Preventing hearing damage may seem like an uphill battle for parents who have children who always have earbuds or headphones on. But with supporting data that shows our younger generations are doing preventable damage to their hearing, it's worth pulling out those earbuds and taking off those headphones to save their hearing. Personal mini speakers are affordable and plug directly into your child's smartphone or iPod. This alternative lets your child listen to their music externally without having to stuff those earbuds down into their ear canal. They can also be used on portable DVD players, allowing your child to listen to his movies through external speakers. Or you can always save the in-car entertainment for those times when you're traveling, as opposed to letting your kids watch DVDs every time he gets in the car.
One of the most alarming studies about kids and today's tech has to do with video gaming and the long-term effects it can have on the brain. Research from the University of Montreal discovered that children who continually play video games could be changing the way they use their brains. That 2015 study found kids who play countless hours of video games tend to "neglect" their brains and have an increased chance of suffering from depression, dementia and Alzheimer's disease.
Before you trash the gaming console, though, it's important to note other studies have found there are benefits to kids who play video games. A study from Radboud University in the Netherlands, for instance, found that video games help kids learn how to solve problems and make decisions.
Screen time has long been a concern of the American Academy of Pediatrics but even the AAP recognizes how its previous guidelines of no screen time until children reached the age of two were virtually impossible in today's tech world, releasing new screen time guidelines in late 2016 for parents. About a month later, a new debate emerged surrounding screen time rewiring children's brains, especially early in life. Scientific research from the Center for Integrative Brain Research at Seattle Children's Hospital found that there is a link between tech rewiring a young child's brain, which comes with its own set of pros and cons. But one scientist from Brandeis University told NPR that whether that rewiring was good or bad for the child was really left to a parent's interpretation, saying that moms and dads just needed to monitor their children's viewing habits and reactions closely.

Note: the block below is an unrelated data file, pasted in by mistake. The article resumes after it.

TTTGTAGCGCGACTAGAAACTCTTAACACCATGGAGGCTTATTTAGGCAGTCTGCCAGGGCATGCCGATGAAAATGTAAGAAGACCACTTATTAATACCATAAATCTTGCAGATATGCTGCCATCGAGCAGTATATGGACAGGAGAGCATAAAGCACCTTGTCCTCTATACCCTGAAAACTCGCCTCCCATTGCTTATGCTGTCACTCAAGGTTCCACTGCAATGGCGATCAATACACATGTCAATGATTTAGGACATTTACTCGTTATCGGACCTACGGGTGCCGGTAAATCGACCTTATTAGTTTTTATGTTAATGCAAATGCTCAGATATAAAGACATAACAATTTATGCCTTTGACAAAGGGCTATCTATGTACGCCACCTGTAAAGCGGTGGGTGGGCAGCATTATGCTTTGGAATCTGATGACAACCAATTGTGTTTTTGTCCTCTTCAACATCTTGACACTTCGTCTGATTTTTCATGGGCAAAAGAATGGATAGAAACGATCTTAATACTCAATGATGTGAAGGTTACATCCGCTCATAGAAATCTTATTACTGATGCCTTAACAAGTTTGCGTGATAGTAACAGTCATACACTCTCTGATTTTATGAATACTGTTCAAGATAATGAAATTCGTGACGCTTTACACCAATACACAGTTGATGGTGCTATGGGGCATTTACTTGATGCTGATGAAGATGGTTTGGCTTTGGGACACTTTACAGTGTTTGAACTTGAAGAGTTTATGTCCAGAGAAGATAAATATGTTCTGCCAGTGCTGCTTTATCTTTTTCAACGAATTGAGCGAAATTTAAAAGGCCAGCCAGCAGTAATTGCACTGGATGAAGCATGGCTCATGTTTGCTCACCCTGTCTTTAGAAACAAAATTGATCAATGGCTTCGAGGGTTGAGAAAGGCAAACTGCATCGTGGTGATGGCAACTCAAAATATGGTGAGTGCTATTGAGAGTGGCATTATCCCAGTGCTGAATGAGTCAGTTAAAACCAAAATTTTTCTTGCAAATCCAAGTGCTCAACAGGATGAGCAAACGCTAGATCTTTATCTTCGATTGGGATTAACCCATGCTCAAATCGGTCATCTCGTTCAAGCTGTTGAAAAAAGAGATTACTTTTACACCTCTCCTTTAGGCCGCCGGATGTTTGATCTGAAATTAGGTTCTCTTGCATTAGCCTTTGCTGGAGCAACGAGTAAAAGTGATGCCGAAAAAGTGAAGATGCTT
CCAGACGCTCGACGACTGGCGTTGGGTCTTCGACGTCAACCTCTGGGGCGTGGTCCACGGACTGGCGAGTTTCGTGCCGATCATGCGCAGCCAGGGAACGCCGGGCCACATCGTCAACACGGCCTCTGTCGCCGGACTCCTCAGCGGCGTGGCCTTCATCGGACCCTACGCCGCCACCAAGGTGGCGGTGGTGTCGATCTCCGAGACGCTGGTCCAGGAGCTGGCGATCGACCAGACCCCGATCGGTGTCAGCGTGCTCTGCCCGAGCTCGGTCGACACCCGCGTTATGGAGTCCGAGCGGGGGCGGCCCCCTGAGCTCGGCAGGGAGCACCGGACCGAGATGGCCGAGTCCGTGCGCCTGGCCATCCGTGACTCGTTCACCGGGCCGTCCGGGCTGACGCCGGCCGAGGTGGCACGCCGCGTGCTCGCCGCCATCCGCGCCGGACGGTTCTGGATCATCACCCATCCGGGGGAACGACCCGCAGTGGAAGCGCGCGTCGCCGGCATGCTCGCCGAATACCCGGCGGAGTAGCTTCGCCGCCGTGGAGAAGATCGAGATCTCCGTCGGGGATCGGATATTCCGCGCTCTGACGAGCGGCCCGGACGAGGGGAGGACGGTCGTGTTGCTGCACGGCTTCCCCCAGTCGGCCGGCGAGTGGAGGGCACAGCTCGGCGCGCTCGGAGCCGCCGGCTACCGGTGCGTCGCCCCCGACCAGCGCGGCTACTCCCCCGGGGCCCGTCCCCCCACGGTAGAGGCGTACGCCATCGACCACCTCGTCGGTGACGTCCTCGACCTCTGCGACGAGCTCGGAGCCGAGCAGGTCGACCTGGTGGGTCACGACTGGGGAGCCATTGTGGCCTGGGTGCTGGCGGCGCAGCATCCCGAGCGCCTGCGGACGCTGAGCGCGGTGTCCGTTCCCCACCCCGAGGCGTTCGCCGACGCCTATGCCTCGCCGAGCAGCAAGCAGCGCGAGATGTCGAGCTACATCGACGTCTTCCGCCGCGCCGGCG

In other words, despite the scientific data being mixed on whether screen time and video games are helpful, harmful or even a little bit of both, you're still the best judge on what's right for your children. Limiting screen time is never a bad idea because it puts you in control of what your children are watching and gives you the opportunity to spend more quality time with your family. Just be sure to watch for the latest research results for all of today's tech as well as emerging technologies that can help you minimize your child's health risks.